Thou whom I have taken from the ends of the earth; thou, Israel, whom I took to myself, and brought hither in the loins of thy father Abraham from a remote country, to wit, Chaldea; or, whom I brought back out of Babylon into thine own land, which though yet to come, he may speak of as of a thing past, as the prophets use to do, as was noted before. Jut the former interpretation seems to agree better with the foregoing verse. From the chief men thereof; from the midst of many great and noble persons, among whom he lived in Chaldea. So this notes God’s singular mercy to Abraham, and consequently to the Israelites descended from him, that he passed by many of Abraham’s betters, and called him into fellowship with himself.

I have chosen thee, and not cast thee away; I have chosen thee not for a small moment, but for ever, by making an everlasting covenant with thee and thy seed through all generations. Or the sense is this; As I have chosen thee at first, so I have not since that time cast thee off, as thou hadst frequently given me sufficient occasion to do. Or, and did not refuse thee, as this word is elsewhere used. So the same thing is repeated in other words, not without some emphasis; for he intimates that he chose them when he had just cause of refusing them.

Thou whom I have taken from the ends of the earth,.... Meaning not Abraham, nor his natural seed; but such who believed in Christ, who dwelt in the furthest parts of the earth, to whom the Gospel came, and by which they were laid hold upon, and apprehended by Christ as his own:

and called thee from the chief men thereof; from among the great men of the earth, out of their families, courts, and palaces: or rather called them by grace, when such personages were passed by and left; not many noble, not many mighty, being called in those times, 1 Corinthians 1:26,

and said unto thee, thou art my servant; and not only called them by the name, but made them such in reality: adding,

I have chosen thee, and not cast thee away; nor does the Lord cast away any whom he has chosen and foreknown; and therefore being thus dear to God, as all the above titles and acts of grace show, and being secured by him from perishing or being eternally lost, this should encourage them to suffer persecution patiently for his name's sake, and not be afraid of any of their enemies, as follows.

Thou whom I have taken from the ends of the earth, and called thee from the chief men thereof, and said unto thee, Thou art my servant; I have chosen thee, and not cast thee away.
9. taken (better, as R.V., taken hold of) from the ends of the earth] It is disputed whether the reference is to the call of Abraham, or to the Exodus. It is a little difficult to suppose that Egypt could be described as the “ends of the earth” by a Jew; for although the writer may have lived in Babylonia, he could hardly divest himself of the historic consciousness of his nation, that Egypt was the neighbour of Israel. It is more probable, therefore, that he is thinking of Mesopotamia, and of the choice of Israel as effected in the call of Abraham. For chief men render corners (R.V.).

cast thee away] rejected thee—because of thy smallness.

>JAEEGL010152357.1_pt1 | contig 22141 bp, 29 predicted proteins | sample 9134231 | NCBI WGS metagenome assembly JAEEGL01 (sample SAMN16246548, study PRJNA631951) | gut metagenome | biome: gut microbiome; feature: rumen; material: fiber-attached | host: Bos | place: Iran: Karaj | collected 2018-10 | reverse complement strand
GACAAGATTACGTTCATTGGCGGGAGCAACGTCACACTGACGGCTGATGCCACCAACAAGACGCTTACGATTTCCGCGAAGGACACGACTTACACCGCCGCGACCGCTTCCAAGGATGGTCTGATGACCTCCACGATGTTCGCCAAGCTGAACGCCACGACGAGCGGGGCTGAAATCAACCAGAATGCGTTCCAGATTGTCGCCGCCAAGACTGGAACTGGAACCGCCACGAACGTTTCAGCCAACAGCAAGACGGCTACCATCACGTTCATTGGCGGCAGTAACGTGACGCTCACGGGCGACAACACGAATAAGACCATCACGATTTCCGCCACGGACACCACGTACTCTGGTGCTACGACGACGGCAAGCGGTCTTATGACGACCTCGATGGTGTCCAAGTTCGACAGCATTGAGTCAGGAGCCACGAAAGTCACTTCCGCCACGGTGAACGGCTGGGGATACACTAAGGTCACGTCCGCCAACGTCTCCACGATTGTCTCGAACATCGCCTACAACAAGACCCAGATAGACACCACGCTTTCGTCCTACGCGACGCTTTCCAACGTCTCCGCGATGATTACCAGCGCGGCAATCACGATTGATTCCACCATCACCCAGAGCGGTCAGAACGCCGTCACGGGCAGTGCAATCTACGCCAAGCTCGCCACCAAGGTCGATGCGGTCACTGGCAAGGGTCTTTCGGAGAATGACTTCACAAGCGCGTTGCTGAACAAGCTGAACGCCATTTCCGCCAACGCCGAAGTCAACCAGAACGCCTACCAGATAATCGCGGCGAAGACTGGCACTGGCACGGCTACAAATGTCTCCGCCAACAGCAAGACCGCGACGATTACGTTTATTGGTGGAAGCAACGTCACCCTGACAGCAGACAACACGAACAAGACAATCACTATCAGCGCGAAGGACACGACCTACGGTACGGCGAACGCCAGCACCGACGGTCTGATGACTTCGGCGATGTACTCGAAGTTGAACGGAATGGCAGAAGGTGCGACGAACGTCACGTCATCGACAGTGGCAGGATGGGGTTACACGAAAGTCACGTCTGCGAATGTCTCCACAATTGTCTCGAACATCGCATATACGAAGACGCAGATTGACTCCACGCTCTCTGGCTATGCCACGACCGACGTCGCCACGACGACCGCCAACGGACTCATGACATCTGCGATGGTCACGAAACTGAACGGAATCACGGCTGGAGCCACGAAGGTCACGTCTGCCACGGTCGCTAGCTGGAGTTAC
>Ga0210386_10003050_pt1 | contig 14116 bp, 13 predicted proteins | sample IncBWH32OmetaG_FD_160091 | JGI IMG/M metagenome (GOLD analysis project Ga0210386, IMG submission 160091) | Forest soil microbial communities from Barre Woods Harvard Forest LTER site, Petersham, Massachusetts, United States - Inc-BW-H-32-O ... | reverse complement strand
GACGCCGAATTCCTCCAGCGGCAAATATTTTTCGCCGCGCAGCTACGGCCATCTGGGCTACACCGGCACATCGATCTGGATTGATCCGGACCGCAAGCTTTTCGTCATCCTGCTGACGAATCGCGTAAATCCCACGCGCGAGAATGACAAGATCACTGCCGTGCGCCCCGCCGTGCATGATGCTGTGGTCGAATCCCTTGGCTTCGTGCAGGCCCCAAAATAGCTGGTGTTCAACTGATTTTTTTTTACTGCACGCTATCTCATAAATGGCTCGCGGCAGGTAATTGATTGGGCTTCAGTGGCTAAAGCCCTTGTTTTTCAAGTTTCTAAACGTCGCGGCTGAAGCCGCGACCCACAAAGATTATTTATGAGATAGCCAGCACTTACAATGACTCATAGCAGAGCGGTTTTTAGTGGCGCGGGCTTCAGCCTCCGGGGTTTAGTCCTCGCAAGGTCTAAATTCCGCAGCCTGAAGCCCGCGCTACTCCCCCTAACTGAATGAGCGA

Verse 9. - Thou whom I have taken from the ends of the earth; i.e. from Ur of the Chaldees (Mugheir in Lower Babylonia), and again from Egypt, another "end of the earth" compared with Palestine. The prophet views Palestine as Israel's true habitat, whatever may be its temporary abiding-place. From the chief men thereof. Most moderns translate "from the corners thereof;" but atsilim has the meaning of "chief men" in the only other place where it occurs (Exodus 24:11). And not cast thee away. Not even when in exile was Israel "cast away." God's care was still extended over them. Isaiah 41:9The proof adduced by Jehovah of His own deity closes here. But instead of our hearing whether the nations, with which He has entered upon the contest, have any reply to make, the address turns to Israel, upon which deliverance dawns from that very quarter, from which the others are threatened with destruction. "And thou, Israel my servant, Jacob whom I have chosen, seed of Abraham my friend, thou whom I have laid hold of from the ends of the earth, and called from the corners thereof, and said to thee, Thou art my servant, I have chosen and not despised thee; fear thou not, for I am with thee; be not afraid, for I am thy God: I have chosen thee, I also help thee, I also hold thee with the right hand of my righteousness." The ו before ואתּה connects together antitheses, which show themselves at once to be antitheses. Whereas the nations, which put their trust in idols that they themselves had made, were thrown into alarm, and yielded before the world-wide commotions that had originated with the eastern conqueror, Israel, the nation of Jehovah, might take comfort to itself. Every word here breathes the deepest affection. The address moves on in soft undulating lines. The repetition of the suffix ך, with which אשׁר forms a relative of the second person, for which we have no equivalent in our language (Ges. 123, Anm. 1), gives to the address a pressing, clinging, and, as it were, loving key-note. The reason, which precedes the comforting assurance in Isaiah 41:10, recals the intimate relation in which Jehovah had placed Himself towards Israel, and Israel towards Himself. The leading thought, "servant of Jehovah," which is characteristic of chapters 40-46, and lies at the root of the whole spirit of these addresses, more especially of their Christology, we first meet with here, and that in a popular sense. It has both an objective and a subjective side. On the one hand, Israel is the servant of Jehovah by virtue of a divine act; and this act, viz., its election and call, was an act of pure grace, and was not to be traced, as the expression "I have chosen and not despised thee' indicates, to any superior excellence or merit on the part of Israel. On the contrary, Israel was so obscure that Jehovah might have despised it; nevertheless He had anticipated it in free unmerited love with this stamp of the character indelibilis of a servant of Jehovah. On the other hand, Israel was the servant of Jehovah, inasmuch as it acted out what Jehovah had made it, partly in reverential worship of this God, and partly in active obedience. את־ה עבד, i.e., "serving Jehovah," includes both liturgical service (also עבד absolutely, Isaiah 19:23) and the service of works. The divine act of choosing and calling is dated from Abraham. From a Palestinian point of view, Ur of Chaldaea, within the old kingdom of Nimrod, and Haran in northern Mesopotamia, seemed like the ends and corners of the earth ('ătsı̄lı̄m, remote places, from 'âtsal, to put aside or apart). Israel and the land of Israel were so inseparably connected, that whenever the origin of Israel was spoken of, the point of view could only be taken in Palestine. To the far distant land of the Tigris and Euphrates had Jehovah gone to fetch Abraham, "the friend of God" (James 2:23), who is called in the East even to the present day, chalil ollah, the friend of God. This calling of Abraham was the furthest terminus a quo of the existence of Israel as the covenant nation; for the leading of Abraham was providentially appointed with reference to the rise of Israel as a nation. The latter was pre-existent in him by virtue of the counsel of God. And when Jehovah adopted Abraham as His servant, and called him "my servant" (Genesis 26:24), Israel, the nation that was coming into existence in Abraham, received both the essence and name of a "servant of Jehovah." Inasmuch then as, on looking back to its past history, it would not fail to perceive that it was so thoroughly a creation of divine power and grace, it ought not to be fearful, and look about with timidity and anxiety; for He who had presented Himself at the very beginning as its God, was still always near. The question arises, in connection with the word אמּצתּי, whether it means to strengthen (Isaiah 35:3; Psalm 89:22), or to lay firm hold of, to attach firmly to one's self, to choose. We decide in favour of the latter meaning, which is established by Isaiah 44:14, cf., Psalm 80:16, Psalm 80:18. The other perfects affirm what Jehovah has ever done, and still continues to do. In the expression "by the right hand of my righteousness," the justice or righteousness is regarded pre-eminently on its brighter side, the side turned towards Israel; but it is also regarded on its fiery side, or the side turned towards the enemies of Israel. It is the righteousness which aids the oppressed congregation against its oppressors. The repeated אף heaps one synonym upon another, expressive of the divine love; for ו simply connects, גּם appends, אף heaps up (cumulat). Language is too contracted to hold all the fulness of the divine love; and for this reason the latter could not find words enough to express all that it desired.